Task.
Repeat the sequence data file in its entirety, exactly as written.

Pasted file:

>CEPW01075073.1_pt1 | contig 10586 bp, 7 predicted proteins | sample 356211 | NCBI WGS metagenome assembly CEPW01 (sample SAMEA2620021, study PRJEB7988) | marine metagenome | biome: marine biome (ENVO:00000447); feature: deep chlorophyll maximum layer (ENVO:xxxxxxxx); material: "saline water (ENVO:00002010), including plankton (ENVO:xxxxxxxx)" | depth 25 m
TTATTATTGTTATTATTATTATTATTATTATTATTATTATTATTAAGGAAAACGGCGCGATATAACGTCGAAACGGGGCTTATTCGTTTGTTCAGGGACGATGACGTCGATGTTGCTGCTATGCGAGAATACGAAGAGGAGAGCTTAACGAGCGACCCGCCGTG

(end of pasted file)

>CEPW01075073.1_pt1 | contig 10586 bp, 7 predicted proteins | sample 356211 | NCBI WGS metagenome assembly CEPW01 (sample SAMEA2620021, study PRJEB7988) | marine metagenome | biome: marine biome (ENVO:00000447); feature: deep chlorophyll maximum layer (ENVO:xxxxxxxx); material: "saline water (ENVO:00002010), including plankton (ENVO:xxxxxxxx)" | depth 25 m
TTATTATTGTTATTATTATTATTATTATTATTATTATTATTATTAAGGAAAACGGCGCGATATAACGTCGAAACGGGGCTTATTCGTTTGTTCAGGGACGATGACGTCGATGTTGCTGCTATGCGAGAATACGAAGAGGAGAGCTTAACGAGCGACCCGCCGTG